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Tag Archives: Paleoanthropology
Paleoanthropologists have long looked to early hominids to answer questions about our own development and evolution. The most famous example is the Australopithecus Lucy, who roamed the African savannah more than 3 million years ago. Recently, paleoanthropologists have uncovered a fossilized foot … Continue reading
Recent excavations and analysis of the molars of Homo erectus and Homo sapiens neanderthalensis suggest that human ancestors began cooking much earlier than originally thought. The introduction of culturally treating food (specifically cooking) directly correlates to smaller molar size in … Continue reading
Famed German film director Werner Herzog was recently granted access to the Chauvet Caves, which he filmed for an soon-to-be released film on paleolithic art in France. The film entitled “The Cave of Forgotten Dreams” focuses on the early peoples of … Continue reading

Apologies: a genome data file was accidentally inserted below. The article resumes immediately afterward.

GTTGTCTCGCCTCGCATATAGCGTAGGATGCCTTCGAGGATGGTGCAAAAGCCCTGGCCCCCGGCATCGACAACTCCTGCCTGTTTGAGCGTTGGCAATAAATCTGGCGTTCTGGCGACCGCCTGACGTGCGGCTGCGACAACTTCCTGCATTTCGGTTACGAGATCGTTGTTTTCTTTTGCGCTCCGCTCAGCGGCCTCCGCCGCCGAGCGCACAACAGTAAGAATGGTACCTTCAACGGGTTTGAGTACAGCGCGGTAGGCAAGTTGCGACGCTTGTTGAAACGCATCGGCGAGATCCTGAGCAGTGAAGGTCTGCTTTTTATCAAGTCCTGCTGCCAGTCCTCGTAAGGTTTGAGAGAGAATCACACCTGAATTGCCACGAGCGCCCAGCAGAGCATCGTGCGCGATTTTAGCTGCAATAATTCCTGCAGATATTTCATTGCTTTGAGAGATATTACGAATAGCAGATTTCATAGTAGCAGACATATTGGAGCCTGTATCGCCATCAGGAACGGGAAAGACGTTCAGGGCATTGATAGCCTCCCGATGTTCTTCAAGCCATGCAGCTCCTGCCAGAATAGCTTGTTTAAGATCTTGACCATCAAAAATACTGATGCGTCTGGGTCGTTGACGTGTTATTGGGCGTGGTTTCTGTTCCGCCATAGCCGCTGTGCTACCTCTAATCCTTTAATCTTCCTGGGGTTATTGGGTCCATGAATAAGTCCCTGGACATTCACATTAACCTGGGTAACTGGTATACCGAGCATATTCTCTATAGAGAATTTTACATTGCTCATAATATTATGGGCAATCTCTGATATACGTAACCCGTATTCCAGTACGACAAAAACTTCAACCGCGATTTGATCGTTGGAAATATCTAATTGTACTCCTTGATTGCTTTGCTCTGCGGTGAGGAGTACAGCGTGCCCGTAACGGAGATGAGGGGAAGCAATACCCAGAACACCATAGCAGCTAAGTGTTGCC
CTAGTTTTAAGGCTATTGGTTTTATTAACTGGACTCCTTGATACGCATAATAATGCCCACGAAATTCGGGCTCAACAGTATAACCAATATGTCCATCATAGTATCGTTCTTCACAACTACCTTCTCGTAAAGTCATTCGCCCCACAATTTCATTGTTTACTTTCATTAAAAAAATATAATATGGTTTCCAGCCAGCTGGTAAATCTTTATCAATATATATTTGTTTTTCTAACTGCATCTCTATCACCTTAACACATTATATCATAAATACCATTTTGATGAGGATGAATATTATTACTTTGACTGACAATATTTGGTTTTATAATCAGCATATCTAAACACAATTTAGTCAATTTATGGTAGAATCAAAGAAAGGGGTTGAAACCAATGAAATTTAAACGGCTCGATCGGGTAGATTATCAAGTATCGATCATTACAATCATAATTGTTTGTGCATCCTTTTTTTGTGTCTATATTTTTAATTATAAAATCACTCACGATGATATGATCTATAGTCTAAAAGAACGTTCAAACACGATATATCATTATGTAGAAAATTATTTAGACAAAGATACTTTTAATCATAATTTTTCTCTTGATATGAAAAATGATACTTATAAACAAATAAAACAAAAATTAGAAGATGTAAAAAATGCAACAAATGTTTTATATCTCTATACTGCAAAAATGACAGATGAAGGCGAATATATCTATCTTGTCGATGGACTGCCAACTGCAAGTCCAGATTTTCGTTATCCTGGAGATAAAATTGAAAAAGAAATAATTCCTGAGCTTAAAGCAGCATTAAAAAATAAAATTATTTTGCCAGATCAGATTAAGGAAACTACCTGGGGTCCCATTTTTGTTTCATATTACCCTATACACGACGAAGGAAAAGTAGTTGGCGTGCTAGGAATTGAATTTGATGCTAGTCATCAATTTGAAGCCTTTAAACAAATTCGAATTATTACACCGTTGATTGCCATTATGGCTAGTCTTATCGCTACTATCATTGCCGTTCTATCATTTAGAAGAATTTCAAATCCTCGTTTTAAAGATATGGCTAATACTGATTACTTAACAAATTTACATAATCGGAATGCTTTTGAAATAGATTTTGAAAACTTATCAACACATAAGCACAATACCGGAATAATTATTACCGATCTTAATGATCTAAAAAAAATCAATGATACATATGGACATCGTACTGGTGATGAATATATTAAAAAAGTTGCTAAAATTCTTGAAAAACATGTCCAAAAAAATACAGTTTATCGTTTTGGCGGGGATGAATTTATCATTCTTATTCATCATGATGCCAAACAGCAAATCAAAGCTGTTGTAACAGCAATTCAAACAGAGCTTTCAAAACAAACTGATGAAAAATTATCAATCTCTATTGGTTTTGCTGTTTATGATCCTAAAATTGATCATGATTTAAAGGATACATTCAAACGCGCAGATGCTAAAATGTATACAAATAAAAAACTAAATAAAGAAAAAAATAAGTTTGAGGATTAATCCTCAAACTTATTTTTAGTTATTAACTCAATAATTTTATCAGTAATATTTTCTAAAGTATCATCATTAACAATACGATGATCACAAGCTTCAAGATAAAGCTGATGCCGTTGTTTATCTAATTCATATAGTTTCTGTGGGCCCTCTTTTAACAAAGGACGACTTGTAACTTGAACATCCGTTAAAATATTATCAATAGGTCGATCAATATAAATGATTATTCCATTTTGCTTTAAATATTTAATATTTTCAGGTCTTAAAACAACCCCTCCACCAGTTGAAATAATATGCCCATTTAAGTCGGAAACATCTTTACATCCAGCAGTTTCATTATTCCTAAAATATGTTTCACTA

A new study published in this month’s edition of Nature shows evidence that early hominins (pre-human groups), specifically Australopithecus africanis and Paranthropus robustus demonstrate evidence that the males were more sedentary – often staying within close proximity to their home cave settlements, … Continue reading
Yesterday, I posted a story about the recent Neanderthal site discovered in Russia. You can re-read it again here. The story has gained a great deal of following and interest. Check out the latest story on National Geographic and Science News.
Paleonanthropologists have uncovered one of the most recent (and possibly last) Neanderthal site in the Ural Mountains. At 33,000 year olds, this is the last visual evidence of the existence of Neanderthals (Homo sapiens neanderthalensis), anatomically modern human’s closest relative. … Continue reading